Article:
The importance of our Senate
Our Senate was recently the object of attention, but sadly the focus wasn’t on the role it plays in our system of governance and whether it could benefit from reform.
The issue of reform is worth examination, particularly in the context of recent ruminations. Namely that, first, for a voting population of little more than 46,000 voters, Bermuda is overrepresented; and, second, that first-past-the-post elections have outlived their usefulness and ought to be scrapped in favour of proportional representation.
There is thought to be value in having a bicameral legislature — the fancy term for the division of a legislative body into two chambers. An Upper House is intended to be an integral part of the so-called “checks and balances” that can be an important feature of the Westminster model. Although in tracing its origins here in Bermuda, history shows that the chamber was originally more about keeping the elected Lower House in check.
But let’s stick with the checks-and-balances theory. It would appear that this is what the drafters of the 1968 Bermuda Constitution Order had in mind when we moved to responsible government — and here read in party politics.
The Senate comprises 11 members, five appointed on the advice of the Premier, three on the advice of the Leader of the Opposition and three in the sole discretion of the Governor.
The latter are more commonly known as independents. The independents make check and balance possible, as they can team up with the Opposition appointees to reject and amend government legislation, providing that legislation does not in any way impinge on government funding or spending.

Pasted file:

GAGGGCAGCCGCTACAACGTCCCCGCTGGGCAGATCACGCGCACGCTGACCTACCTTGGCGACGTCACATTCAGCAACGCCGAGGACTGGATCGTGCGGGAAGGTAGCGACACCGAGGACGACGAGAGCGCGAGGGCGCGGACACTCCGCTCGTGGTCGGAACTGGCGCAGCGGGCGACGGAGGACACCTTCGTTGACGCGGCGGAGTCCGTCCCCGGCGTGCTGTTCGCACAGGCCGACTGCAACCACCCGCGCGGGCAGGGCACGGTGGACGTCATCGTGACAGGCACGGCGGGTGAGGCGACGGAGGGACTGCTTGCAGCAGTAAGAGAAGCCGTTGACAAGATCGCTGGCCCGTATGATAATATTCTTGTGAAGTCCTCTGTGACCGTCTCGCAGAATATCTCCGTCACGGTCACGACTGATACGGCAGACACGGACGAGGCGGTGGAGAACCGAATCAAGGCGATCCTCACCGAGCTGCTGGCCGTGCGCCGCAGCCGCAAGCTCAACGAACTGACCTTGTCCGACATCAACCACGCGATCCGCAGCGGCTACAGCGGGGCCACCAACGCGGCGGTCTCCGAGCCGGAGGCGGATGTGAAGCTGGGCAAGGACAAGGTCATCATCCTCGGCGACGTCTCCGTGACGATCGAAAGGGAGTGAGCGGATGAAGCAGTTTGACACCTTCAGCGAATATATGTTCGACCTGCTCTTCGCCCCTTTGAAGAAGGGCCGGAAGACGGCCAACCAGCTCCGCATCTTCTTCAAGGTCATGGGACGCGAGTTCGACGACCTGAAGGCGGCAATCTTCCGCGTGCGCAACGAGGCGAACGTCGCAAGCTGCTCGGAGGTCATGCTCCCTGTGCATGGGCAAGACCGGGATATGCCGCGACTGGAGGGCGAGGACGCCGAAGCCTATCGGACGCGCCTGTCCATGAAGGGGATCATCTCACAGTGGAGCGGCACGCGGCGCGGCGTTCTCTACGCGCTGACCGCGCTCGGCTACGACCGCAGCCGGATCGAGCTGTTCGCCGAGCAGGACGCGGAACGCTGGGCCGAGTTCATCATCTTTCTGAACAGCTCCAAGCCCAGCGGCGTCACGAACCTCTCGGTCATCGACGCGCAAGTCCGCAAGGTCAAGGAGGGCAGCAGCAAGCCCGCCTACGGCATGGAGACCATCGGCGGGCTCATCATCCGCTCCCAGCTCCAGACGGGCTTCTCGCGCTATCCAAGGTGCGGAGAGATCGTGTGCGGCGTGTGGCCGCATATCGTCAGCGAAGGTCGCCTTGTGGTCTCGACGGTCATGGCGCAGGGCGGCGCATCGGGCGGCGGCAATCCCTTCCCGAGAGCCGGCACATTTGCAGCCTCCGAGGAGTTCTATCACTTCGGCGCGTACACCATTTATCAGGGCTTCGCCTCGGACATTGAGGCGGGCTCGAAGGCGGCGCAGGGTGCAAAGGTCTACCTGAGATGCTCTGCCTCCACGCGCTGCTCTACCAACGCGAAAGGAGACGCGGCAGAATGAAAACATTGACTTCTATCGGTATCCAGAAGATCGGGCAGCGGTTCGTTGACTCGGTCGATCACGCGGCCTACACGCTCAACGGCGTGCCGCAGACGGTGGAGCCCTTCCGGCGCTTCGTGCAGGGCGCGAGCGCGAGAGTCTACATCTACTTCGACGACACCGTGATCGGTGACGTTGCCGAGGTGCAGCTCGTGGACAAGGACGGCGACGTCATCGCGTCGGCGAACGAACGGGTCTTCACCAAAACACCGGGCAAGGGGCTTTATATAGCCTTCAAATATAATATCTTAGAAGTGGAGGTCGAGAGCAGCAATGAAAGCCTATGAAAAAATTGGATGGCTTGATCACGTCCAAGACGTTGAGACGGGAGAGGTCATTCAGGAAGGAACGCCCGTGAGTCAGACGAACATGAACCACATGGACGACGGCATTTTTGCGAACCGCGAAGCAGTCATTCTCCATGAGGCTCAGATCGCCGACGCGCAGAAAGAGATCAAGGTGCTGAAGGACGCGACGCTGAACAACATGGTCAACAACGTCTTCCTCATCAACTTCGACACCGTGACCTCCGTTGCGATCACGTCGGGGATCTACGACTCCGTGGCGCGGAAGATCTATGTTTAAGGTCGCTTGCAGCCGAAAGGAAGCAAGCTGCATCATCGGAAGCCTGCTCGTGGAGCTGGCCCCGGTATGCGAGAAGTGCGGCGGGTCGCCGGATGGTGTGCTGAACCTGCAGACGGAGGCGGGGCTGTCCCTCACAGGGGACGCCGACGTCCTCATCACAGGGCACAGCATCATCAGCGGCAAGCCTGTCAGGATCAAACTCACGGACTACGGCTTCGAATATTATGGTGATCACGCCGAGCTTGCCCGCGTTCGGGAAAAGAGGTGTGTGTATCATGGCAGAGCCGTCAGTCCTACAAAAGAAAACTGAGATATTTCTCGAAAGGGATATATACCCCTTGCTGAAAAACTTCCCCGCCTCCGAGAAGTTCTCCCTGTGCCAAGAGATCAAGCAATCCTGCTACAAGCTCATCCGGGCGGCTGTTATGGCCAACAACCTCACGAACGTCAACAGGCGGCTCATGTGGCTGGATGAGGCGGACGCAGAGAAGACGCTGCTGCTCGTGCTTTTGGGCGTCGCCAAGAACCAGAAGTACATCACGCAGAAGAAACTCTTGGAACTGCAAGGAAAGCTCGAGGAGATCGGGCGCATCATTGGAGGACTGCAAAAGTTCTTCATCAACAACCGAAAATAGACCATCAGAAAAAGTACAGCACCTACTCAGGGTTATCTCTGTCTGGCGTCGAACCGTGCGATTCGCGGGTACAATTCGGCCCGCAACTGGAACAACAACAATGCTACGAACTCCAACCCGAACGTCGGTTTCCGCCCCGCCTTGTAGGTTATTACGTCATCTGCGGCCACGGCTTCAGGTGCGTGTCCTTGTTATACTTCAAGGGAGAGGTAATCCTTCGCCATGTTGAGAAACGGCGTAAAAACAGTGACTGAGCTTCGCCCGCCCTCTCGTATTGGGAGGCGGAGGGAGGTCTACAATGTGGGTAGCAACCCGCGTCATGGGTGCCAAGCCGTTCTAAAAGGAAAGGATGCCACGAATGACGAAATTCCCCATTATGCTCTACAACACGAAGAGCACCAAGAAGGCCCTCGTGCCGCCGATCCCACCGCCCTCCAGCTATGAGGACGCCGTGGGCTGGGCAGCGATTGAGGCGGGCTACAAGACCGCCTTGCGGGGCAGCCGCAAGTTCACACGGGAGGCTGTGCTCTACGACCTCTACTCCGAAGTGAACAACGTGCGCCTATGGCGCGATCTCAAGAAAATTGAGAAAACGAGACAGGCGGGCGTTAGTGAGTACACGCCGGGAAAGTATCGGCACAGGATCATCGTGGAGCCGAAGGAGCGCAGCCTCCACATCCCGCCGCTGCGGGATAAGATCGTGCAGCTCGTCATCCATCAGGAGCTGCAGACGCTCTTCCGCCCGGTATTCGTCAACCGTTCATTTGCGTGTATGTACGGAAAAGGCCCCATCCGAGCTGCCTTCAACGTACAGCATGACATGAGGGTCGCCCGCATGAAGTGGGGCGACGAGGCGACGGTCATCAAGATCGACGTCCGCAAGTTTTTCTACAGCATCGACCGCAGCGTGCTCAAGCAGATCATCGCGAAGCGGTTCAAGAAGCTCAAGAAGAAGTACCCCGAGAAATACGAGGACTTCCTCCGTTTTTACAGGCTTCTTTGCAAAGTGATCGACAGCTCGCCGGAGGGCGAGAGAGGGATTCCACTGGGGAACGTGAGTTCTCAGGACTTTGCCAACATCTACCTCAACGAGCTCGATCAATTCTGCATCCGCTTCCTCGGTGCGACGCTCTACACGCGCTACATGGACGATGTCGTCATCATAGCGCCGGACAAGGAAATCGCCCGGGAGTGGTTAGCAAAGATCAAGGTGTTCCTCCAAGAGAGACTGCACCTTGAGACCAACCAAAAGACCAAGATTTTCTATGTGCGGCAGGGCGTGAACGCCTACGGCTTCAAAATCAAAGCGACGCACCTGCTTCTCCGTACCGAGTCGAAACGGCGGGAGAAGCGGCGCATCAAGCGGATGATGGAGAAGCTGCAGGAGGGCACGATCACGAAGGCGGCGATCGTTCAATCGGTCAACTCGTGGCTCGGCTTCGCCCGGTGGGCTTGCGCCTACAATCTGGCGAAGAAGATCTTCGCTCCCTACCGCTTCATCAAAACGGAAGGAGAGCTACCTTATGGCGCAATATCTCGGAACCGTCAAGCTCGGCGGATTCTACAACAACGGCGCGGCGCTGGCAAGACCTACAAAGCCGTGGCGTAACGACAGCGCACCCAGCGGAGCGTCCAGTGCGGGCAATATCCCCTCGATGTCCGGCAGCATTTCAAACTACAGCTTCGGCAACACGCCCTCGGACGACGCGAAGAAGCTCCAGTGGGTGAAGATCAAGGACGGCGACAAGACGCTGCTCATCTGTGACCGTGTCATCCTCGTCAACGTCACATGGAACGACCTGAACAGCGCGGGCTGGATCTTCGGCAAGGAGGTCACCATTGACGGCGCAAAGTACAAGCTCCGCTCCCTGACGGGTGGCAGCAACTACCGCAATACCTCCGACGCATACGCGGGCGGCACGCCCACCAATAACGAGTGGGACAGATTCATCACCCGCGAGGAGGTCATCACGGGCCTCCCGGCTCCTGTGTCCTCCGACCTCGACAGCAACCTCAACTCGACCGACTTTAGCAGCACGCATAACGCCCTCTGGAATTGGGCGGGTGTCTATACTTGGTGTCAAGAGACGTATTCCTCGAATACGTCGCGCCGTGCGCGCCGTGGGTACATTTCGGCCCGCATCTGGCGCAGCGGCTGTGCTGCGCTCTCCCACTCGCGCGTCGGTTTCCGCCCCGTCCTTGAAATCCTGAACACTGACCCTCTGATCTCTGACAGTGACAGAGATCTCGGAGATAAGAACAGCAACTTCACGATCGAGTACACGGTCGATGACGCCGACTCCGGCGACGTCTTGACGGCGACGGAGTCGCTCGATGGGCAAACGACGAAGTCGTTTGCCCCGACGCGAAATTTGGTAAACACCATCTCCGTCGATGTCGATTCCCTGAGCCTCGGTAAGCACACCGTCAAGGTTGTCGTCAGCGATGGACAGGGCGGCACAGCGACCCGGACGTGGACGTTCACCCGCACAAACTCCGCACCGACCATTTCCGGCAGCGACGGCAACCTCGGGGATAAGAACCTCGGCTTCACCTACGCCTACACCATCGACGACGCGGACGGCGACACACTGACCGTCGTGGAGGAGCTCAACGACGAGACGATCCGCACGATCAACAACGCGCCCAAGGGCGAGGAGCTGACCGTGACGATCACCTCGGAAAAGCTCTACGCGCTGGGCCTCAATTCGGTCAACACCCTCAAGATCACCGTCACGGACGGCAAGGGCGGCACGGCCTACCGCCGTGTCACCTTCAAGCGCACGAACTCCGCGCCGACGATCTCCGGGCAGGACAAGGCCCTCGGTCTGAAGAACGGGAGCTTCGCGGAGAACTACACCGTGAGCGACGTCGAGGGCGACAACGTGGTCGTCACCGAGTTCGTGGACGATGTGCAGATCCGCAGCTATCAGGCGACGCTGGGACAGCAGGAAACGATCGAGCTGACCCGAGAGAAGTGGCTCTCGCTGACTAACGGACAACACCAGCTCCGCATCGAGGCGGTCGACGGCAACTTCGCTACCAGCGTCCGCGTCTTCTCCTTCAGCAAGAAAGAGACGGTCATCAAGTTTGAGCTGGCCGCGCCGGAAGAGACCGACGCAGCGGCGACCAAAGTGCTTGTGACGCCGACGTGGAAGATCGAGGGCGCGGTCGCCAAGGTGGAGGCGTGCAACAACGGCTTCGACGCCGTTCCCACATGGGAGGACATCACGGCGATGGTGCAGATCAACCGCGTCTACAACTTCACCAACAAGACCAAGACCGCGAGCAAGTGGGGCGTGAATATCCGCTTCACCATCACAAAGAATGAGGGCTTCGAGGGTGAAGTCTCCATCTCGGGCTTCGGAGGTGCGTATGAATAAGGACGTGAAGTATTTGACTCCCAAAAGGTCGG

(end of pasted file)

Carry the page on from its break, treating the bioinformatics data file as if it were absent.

That’s one limit on their power. The other is that they can only delay the legislation, for up to a year, but cannot turn it down outright.
The Senate is also free to debate but not vote on money Bills, and can initiate legislation providing it does not involve financial matters. It can also propose amendments for the reconsideration of the House of Assembly.
The Senate is therefore thought to be the body that provides “a second look” — it also gives the public a further chance to weigh in with their opinions, especially on matters that have stirred up controversy; and, in turn, the Government is extended an opportunity to have a rethink should it think it necessary or desirable.
This has happened in the past, including the rejection of legislation — and often to the understandable chagrin of the government of the day, its agenda having been delayed by three non-elected appointees teaming up with the Opposition to frustrate the will of the elected majority.
But checks and balances may be nonetheless regarded as a desirable component of a legislative body that can be subject to the tyranny of a majority.
Would proportional representation be an answer?
The last time it was seriously raised in these parts the idea hardly got off the ground and the system proposed — Proportional Representation by the Single Transferable Vote — was practically laughed out of town.
Too complicated, it was said, not only to explain but to understand, advanced as it was not long after Bermuda had finally moved to universal adult suffrage and one person, one vote — although it was in fact two votes per person, as there were then dual-seat constituencies.
A Senate elected by proportional representation? The number of appointees, say 11 as is the case at present, would be reflective of the support parties have each received in a General Election, the actual members once again selected and nominated by the parties themselves.
A Senate elected on his basis might well make for interesting and challenging times in the legislature, but be nonetheless more representative of voters. The downside might be more factions, more fractious debate, and possibly more counterproductive when it comes to getting things done.
But Senate reform has never really been raised an issue in political platforms. It seems to have become a body that a government puts up with, as irritating as it may be at times.
A case of if it ain’t broke, don’t fix it? Assuming voters still think it is a body worth keeping, financially and politically.